Since the same could not be done with men who were widowers (since they were men after all), they were remarried to girls of an unmarriageable age and kept from marrying out of caste.
When Brahmins practiced caste endogamy, the purpose was to preserve ritual ‘purity’, control the sexuality of women, and retain superiority by exclusivity. With time, the other castes imitated the tradition and it turned into the very meaning of marriage as we know it.
An important aspect about Indian marriages, which is apparent in the show, is that ‘love’ and ‘marriage” are separate entities for Indians.
Love is a casual emotion which had no bounds but also no validation. It was immaterial in the larger scheme of things. Marriage was a serious social institution which was consequential and fundamental to the hierarchal superstructure of family. Marriage involved the bigger questions of retaining the status quo, of inheritance and legacy and pride. In this way, marriage is somewhat capitalistic and different from cohabitation or ‘live-in’ relationships.
The majority of people I have met in my life who strongly believed in the concept of marriage gave me a few common reasons to justify their faith in it. Some of them were: a sense of security, legal rights, for social acceptance, to solidify the relationship or express commitment.
I found the reasons very personal and subjective, defining marriage as a ceremony primarily performed for self consolation.
Currently in India, couples in a live-in relationship also enjoy the legal rights that were previously limited to married couples: the right to maintenance after separation, the domestic violence act, inheritance rights for children born to the unmarried couple, custody rights after separation, adoption. This makes marriage an obsolete social institution which could be reduced to a personal choice rather than a cultural compulsion.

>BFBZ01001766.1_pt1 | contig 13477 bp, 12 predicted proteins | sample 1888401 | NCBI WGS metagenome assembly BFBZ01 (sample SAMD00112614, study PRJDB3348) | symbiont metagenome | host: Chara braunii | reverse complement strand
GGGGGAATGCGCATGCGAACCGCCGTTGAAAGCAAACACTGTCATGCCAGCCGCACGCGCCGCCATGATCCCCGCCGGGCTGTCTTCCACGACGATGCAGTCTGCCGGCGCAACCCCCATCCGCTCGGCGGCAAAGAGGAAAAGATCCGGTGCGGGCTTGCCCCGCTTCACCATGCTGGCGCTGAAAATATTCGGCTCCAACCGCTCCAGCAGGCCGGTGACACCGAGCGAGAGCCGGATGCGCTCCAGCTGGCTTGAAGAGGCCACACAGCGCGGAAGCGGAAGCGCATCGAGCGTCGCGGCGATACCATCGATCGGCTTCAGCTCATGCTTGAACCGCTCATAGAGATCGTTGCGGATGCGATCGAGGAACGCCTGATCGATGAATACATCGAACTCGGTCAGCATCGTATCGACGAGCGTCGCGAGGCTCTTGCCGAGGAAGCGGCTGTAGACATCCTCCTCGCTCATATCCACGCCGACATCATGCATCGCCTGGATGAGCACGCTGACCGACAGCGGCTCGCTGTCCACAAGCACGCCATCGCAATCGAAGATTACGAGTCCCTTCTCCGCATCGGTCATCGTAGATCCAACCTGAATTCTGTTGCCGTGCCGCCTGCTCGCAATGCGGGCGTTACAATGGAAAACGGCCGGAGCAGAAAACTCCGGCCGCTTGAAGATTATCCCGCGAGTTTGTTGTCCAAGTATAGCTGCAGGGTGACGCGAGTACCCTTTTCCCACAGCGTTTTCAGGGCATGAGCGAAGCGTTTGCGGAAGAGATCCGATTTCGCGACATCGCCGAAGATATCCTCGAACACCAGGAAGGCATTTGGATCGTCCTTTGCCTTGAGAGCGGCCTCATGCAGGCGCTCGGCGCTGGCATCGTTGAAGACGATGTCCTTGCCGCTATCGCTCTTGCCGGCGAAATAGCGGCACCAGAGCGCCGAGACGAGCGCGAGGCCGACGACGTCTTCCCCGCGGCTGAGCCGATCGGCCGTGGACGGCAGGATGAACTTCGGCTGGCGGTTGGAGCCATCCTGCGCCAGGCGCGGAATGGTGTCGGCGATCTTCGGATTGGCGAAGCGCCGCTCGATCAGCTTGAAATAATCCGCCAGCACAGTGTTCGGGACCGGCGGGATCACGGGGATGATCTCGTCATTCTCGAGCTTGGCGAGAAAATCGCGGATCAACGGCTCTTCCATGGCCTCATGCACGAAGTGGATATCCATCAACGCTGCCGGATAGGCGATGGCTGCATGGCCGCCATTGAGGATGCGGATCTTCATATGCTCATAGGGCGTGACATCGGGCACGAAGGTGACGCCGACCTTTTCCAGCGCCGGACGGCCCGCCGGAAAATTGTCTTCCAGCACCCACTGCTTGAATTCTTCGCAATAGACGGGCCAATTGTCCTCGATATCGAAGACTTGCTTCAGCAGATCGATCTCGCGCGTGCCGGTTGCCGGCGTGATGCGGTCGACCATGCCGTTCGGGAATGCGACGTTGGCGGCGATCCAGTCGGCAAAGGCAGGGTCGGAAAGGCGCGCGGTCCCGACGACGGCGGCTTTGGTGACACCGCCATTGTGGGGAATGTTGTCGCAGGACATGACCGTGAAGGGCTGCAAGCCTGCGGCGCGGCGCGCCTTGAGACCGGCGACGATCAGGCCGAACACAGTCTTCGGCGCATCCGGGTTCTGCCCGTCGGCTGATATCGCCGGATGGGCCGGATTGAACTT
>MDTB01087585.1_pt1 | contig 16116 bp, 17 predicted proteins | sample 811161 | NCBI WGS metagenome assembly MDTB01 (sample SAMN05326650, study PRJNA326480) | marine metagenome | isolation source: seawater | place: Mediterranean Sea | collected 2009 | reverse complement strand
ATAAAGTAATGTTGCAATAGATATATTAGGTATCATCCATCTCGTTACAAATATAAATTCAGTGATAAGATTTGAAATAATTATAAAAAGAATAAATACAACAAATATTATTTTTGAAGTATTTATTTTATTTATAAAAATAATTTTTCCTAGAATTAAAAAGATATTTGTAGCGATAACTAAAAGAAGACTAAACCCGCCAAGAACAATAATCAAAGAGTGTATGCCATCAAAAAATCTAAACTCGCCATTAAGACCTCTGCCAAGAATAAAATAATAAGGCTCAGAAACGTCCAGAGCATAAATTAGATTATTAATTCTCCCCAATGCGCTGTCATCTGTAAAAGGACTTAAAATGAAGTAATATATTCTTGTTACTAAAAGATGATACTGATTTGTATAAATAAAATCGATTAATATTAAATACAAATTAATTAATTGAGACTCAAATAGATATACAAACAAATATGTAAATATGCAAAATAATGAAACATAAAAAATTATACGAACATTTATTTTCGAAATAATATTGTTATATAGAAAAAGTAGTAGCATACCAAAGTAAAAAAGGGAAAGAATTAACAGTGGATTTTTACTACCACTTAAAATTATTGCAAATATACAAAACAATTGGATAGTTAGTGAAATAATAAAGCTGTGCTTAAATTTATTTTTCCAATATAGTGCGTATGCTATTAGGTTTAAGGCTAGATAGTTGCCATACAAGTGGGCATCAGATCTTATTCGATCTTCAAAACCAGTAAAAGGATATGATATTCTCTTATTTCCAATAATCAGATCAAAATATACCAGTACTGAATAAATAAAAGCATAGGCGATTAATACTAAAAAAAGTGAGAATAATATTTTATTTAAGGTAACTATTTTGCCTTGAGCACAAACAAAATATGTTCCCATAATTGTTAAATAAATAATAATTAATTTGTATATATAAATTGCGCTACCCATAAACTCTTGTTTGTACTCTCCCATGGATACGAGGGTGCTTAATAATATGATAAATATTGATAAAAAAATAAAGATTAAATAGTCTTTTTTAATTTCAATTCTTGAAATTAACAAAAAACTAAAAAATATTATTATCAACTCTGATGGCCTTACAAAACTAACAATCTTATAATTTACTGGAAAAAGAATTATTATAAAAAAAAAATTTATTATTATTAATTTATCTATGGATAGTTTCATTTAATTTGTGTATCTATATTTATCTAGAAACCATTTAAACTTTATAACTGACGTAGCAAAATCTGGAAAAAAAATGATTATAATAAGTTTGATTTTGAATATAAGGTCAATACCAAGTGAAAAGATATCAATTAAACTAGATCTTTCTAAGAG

In The Second Sex, Beauvoir argued that “culture led men and women to have asymmetrical expectations from relationships, with the result that ‘love’ frequently felt like a battlefield of conflicting desires or a graveyard for their disappointments. If both partners conceived of love as a joint project, reciprocal and non-exploitative, if both thought ‘simultaneously of the other and self’, they could succeed at ‘finding the appropriate mean’ between narcissism and devotion. It will not deliver salvation, but neither does it settle for the mutilation of subordination in place of ‘an inter-human relation’ and the satisfaction of authentic love.”
“Marriage is traditionally the destiny offered to women by society. Most women are married or have been, or plan to be or suffer from not being,” wrote Simone de Beauvoir who never married in her life. However, her relationship with Jean Paul Sartre, lasted for fifty years.
After all, that is all that should matter, shouldn’t it?
First published here.